Tuesday, August 26, 2014

Two Wisconsin One Room Schools Lost to History

By Ruth A. Ringelstetter

We’ve said it before. Historic buildings are disappearing from the backroads, small towns, and cities at an alarming rate. It is what fuels our desire to be out photographing whenever we can.

Joann and I love to come across old schools, both abandoned and restored. We are happy when schools are saved as homes, but we are even happier when the owners understand the historic value and leave the outside of the schools as intact as possible.

Often the land for these old schools was donated by a farmer. It was common for farm families to have a lot of children, and usually the farmer’s children would be among the students at the school.

One of these schools was the Ripp School north of Waunakee, Wisconsin. We first photographed this school on film many years ago. We continued to pass by it over the years, and even after we upgraded to digital photography, we passed it often when we were out photographing.

For some reason, we hadn’t photographed it for years. Then, while out photographing one morning, we talked about how it had been years since we had stopped, and that we probably didn’t have digital photos for our collection.

Our last stop at the school was in September of 2011. After that, I passed the school often as I drove back and forth to Waunakee. Then one day, it was gone and in its place was a bare patch of ground. I was saddened by the sight and went home to write an email to Joann to tell her that the school had been torn down for more cropland.

In May of 2009, while driving the backroads of Lafayette County, we stumbled on another school. At first we couldn’t even decide if it was a school or just a small first house from many years ago. Then I found a picture of the school with the name of the farmer who had donated the land. The farmer was John Logue and the school was named after him. He donated 1/4 acre of land in 1867, and the school opened that year. The school functioned until 1939.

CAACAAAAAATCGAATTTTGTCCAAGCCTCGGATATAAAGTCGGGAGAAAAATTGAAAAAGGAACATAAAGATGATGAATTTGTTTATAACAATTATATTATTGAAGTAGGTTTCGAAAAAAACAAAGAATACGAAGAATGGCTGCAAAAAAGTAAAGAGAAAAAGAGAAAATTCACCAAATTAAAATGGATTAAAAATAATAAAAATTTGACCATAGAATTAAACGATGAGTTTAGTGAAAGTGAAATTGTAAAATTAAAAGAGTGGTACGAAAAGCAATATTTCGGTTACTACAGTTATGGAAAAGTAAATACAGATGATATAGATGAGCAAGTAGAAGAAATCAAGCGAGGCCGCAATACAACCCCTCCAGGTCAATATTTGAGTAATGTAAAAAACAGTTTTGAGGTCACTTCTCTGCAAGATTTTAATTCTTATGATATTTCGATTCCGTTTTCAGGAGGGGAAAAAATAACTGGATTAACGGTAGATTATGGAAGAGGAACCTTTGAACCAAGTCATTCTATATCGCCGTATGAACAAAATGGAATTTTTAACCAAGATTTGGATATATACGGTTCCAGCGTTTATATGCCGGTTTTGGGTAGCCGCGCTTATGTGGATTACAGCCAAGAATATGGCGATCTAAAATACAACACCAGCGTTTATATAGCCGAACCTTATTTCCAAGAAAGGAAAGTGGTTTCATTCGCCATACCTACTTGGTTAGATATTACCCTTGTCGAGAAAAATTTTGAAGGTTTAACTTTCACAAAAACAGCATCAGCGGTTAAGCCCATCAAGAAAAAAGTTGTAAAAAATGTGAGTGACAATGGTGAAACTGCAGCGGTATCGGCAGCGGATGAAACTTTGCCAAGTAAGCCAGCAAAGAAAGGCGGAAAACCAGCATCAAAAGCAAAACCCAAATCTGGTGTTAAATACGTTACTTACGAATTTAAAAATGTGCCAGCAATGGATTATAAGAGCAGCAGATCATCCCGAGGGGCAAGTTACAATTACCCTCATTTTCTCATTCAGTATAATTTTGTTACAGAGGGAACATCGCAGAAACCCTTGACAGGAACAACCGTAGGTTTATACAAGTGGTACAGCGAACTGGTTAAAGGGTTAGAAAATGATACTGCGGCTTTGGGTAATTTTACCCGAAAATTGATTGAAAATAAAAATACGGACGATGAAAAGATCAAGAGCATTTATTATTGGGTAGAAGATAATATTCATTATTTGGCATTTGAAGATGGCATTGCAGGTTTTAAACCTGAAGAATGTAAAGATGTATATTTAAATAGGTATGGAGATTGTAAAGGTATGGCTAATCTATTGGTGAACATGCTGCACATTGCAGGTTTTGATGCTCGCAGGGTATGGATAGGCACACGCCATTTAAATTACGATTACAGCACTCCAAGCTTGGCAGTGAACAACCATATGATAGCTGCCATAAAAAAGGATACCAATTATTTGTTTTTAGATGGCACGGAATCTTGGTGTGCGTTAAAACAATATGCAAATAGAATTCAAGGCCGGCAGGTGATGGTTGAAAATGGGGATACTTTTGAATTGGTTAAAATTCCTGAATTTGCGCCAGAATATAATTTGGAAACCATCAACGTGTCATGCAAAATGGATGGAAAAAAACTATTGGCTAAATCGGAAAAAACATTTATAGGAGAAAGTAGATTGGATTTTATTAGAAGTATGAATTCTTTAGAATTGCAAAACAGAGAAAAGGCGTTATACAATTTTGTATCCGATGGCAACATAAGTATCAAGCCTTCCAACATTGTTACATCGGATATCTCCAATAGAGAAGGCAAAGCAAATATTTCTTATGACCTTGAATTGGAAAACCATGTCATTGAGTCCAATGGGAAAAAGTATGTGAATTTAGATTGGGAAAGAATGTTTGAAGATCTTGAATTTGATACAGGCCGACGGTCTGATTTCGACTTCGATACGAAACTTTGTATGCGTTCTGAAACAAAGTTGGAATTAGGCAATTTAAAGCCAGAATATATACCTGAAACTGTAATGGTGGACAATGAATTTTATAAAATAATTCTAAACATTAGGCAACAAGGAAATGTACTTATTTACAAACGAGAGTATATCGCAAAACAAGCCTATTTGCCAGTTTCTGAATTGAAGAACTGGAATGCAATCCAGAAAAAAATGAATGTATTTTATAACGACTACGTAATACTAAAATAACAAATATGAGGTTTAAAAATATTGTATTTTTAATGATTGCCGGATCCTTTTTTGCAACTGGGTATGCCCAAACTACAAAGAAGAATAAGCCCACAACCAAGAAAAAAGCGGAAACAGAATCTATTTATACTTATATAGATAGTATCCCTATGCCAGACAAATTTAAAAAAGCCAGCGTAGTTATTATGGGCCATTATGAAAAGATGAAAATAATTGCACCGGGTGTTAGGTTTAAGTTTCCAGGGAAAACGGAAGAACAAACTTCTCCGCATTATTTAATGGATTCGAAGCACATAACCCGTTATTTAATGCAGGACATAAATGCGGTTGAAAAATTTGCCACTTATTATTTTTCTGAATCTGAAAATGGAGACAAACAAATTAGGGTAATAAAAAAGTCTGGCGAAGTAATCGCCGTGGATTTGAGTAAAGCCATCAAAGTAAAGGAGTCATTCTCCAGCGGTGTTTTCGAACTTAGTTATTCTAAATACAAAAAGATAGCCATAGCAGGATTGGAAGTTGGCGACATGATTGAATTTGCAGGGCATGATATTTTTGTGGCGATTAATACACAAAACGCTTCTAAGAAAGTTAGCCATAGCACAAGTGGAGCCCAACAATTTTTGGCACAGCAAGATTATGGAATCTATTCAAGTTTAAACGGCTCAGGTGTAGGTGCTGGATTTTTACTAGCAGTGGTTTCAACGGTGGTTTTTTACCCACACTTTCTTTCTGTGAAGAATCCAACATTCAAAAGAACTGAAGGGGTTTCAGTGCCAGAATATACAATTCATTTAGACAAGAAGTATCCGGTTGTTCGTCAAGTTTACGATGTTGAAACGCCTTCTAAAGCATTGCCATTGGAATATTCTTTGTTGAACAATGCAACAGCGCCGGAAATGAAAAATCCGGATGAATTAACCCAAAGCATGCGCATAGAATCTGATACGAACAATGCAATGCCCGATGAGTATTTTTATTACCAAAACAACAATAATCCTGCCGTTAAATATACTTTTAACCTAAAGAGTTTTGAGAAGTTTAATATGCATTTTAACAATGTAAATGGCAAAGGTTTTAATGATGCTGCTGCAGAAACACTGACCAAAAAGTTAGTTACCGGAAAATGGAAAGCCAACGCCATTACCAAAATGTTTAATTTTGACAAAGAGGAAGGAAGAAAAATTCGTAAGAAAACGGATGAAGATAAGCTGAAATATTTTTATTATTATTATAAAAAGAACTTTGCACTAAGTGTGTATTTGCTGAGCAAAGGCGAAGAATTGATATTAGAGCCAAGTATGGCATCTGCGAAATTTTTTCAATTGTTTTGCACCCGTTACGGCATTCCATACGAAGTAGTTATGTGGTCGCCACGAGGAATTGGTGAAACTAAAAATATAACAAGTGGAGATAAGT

Joann loves different textures, and in that way, this school was a bonanza. It was a stone school with a brick chimney on the outside next to the wooden front vestibule. Joann took a lot of pictures that first day. We don’t spend a lot of time in Lafayette County, so we never know when we’ll be back to one of our finds.

We managed to revisit the Logue School in the spring of 2011. It was still standing and looking about the same as it had two years before. Even though we had gotten good photographs on our first stop, Joann took a few more pictures.

We returned to the area in May of 2013. Since I’m always watching the map, I knew when we came to the corner that the school should have been on. The school was gone and all that remained on the spot were a couple of trees and a small pile of stone.

The same thing is happening in all of the farming areas across the country. With the price of land, farmers want to squeeze out every inch of cropland. To this end, they are tearing out old buildings and line fences so that all you see for miles are the crops.

When you’re lucky enough to travel the backroads, enjoy the sights. Some of those sights might not be there the next time you pass by. RIP Logue and Ripp Schools. We’ll miss you.